Ask a D.C. insider what’s the best way to solve the debt crisis. Nine times out of ten, they’ll recommend taking on more debt. That’s how things operate in the Potomac swamp. Up is down, right is left, digging yourself into more debt is the best way to get out of it. But it wasn’t always like this. In fact, there used to be common sense when it came to the economy. So where did it all go wrong?
Politicians talk about the uninsured. Special interests argue on behalf of those with pre-existing conditions. But why is no one wondering how doctors are affected by the new law? They’re the ones on the frontlines dealing directly with new patients, as well as the red tape that makes bureaucracies go round.
Politicians proclaim the benefits of small business while on the campaign trail. But when they meet in the seedy halls of Congress, they have no problem doing whatever they can to stifle, regulate, and subdue their progress. Instead of siding with entrepreneurs, these politicians often side with political allies and cronies that helped put them into office.
Just because you’re retired doesn’t mean you have to stop working. Especially now that you have all the time in the world to do what you really want. Entrepreneurs don’t only come out of Silicon Valley. They come from all walks of life, from all different ages. If you’re retired and want to stay active while you relax, then find out the steps you need to take in order to start, manage, and grow your next small business.
Austrian economics does more than tell you what happens when the government disturbs market forces. In the hands of knowledgeable investors and entrepreneurs, it can tell you exactly what to expect from the market. Market behavior depends on how people behave. And how people behave is central to the Austrian perspective.
The U.S. dollar has been the world's reserve currency for almost a century, and already there are signs it may be in decline. But that doesn't mean it's not still valuable. On the contrary... As Chris Mayer explains, there are many reasons the U.S. dollar will remain relevant on the world stage for years to come. Read on...
World War II might have dragged the country out of the Great Depression, but it did so at a great price. Central planning took center stage, and politicans and bureaucrats suddenly knew what was best for America, the economy, and your life. On top of that, they replaced the free market with a new economic system… Creditism.
If you’re good at something should you be penalized so others have a chance at success? Should award winning actors and actresses be barred from future Oscar ceremonies to give other men and women the chance to succeed? Success should always be rewarded and encouraged. But what happens when you have a government that wants to even the playing field and take away the spoils of success. Gregory Bresiger finds out...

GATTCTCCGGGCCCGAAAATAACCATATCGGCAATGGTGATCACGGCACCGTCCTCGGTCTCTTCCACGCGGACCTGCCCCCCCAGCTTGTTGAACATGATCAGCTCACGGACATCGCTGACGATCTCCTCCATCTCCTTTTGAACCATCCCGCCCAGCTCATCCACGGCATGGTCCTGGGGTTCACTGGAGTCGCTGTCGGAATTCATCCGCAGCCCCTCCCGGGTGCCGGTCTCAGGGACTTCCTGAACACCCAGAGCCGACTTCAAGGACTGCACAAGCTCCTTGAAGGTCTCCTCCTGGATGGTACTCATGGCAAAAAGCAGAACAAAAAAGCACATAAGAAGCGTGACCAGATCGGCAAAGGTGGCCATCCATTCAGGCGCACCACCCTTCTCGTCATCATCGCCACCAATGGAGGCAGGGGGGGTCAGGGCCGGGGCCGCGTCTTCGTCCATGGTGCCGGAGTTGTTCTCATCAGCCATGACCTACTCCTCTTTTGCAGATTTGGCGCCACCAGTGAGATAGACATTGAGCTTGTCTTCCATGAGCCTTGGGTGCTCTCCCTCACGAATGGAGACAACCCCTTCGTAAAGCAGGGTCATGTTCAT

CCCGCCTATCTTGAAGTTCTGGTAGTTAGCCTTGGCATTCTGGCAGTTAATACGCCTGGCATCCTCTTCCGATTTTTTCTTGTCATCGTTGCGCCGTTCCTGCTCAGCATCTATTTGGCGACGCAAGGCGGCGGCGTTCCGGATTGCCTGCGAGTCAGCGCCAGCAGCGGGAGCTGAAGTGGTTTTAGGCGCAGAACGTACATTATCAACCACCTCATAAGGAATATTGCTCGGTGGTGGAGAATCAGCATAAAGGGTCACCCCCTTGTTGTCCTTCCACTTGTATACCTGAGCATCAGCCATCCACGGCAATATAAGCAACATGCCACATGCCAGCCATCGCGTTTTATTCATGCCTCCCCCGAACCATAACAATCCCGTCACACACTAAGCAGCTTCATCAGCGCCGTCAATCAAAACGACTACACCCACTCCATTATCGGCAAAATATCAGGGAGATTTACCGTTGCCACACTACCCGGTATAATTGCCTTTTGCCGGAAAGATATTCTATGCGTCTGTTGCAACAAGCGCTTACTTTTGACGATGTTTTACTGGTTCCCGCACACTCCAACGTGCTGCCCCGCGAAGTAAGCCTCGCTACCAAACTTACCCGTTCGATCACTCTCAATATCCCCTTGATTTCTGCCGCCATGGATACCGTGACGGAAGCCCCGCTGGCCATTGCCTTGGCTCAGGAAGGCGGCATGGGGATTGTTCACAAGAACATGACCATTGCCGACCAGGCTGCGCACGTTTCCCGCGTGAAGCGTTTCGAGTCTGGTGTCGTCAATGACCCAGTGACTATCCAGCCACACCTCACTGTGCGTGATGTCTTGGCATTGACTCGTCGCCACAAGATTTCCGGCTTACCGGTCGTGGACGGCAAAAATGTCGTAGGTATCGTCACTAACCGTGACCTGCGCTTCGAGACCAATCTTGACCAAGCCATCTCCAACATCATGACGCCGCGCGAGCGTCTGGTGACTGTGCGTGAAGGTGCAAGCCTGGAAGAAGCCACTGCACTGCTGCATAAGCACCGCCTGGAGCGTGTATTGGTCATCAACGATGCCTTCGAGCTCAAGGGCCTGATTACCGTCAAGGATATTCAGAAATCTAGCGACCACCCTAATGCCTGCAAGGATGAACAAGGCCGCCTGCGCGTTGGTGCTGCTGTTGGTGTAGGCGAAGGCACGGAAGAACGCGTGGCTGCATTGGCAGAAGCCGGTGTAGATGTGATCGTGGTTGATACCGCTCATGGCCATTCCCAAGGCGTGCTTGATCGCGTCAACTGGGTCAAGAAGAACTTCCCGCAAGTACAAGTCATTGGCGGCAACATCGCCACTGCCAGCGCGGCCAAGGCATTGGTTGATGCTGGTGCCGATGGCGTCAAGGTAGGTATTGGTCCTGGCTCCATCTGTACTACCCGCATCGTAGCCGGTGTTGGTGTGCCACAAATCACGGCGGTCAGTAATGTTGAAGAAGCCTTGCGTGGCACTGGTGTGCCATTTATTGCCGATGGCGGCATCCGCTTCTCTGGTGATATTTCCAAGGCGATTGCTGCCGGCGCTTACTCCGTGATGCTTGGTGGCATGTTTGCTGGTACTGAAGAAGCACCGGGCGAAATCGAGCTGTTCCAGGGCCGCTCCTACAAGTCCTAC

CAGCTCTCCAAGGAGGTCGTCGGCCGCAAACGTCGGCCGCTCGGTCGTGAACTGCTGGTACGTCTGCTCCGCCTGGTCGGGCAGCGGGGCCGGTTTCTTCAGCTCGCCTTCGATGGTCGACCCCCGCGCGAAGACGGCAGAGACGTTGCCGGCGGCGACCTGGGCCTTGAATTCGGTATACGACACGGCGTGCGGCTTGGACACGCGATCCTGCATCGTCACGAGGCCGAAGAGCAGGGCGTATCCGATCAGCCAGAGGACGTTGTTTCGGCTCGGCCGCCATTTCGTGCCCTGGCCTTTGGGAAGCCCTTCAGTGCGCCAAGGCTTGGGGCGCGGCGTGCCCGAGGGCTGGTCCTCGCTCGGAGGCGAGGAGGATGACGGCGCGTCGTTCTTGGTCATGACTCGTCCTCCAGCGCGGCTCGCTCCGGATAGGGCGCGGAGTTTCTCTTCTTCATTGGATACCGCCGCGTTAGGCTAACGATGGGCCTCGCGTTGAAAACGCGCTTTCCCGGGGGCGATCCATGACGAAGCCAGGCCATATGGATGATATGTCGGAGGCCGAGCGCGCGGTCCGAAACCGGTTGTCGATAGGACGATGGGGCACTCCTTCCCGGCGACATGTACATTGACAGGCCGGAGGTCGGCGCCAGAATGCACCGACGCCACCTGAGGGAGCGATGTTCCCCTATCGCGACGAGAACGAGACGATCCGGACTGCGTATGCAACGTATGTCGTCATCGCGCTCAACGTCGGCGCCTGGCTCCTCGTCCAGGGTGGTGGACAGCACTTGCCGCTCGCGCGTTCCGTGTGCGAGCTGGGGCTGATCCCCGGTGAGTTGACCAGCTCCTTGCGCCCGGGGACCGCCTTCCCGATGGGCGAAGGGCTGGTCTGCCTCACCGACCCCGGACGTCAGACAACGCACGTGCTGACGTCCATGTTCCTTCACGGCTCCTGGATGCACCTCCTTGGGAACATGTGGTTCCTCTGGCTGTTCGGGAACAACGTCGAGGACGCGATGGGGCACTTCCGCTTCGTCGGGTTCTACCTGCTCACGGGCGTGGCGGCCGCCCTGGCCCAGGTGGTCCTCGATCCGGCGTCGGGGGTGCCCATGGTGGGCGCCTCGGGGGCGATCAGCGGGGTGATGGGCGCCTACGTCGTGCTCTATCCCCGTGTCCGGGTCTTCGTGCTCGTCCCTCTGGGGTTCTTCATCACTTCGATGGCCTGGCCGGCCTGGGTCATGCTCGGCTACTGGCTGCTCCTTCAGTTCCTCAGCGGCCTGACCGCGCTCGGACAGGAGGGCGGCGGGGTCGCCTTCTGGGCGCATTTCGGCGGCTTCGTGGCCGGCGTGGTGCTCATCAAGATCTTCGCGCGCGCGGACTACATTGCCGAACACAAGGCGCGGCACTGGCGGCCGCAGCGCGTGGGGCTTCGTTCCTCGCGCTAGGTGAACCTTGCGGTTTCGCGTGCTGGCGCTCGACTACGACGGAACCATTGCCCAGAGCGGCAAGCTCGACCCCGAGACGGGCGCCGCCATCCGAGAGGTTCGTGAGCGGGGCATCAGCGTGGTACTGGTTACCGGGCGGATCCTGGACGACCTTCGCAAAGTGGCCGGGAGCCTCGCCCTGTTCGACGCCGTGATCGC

Practical people often pooh-pooh fiction reading as a time wasting dalliance, dominated by a Marxist coloring of the world. However, fiction readers were given a scientific reason recently for spending hours absorbing fanciful figments of someone’s imagination.
Argentina is suffering the ravages of government debasement of the currency -- i.e., inflation, the process by which government pays for its ever-increasing debts and bills by simply printing more paper currency. The expanded money supply results in a lower value of everyone’s money, which is reflected in the rising prices of the things that money buys.
When government expansion is allowed to continue unabated or when it casts a heavy regulatory shadow on America’s entrepreneurial spirit, the freedoms that we’ve come to know, and perhaps take for granted, slowly begin to slip away.
Its acceptance is as widespread as its justification is important, for it provides the rationale for the Federal Reserve’s unprecedented monetary expansion since 2008. While critics may dispute the wealth effect’s magnitude, few have challenged its conceptual soundness. Such is the purpose of this article. The wealth effect is but a mantra without merit.
Baron Rothschild, the famous French financier, was once heard to say that he knew of only two men who really understood money -- an obscure clerk in the Bank of France and one of the directors of the Bank of England. “Unfortunately,” he added, “they disagree.”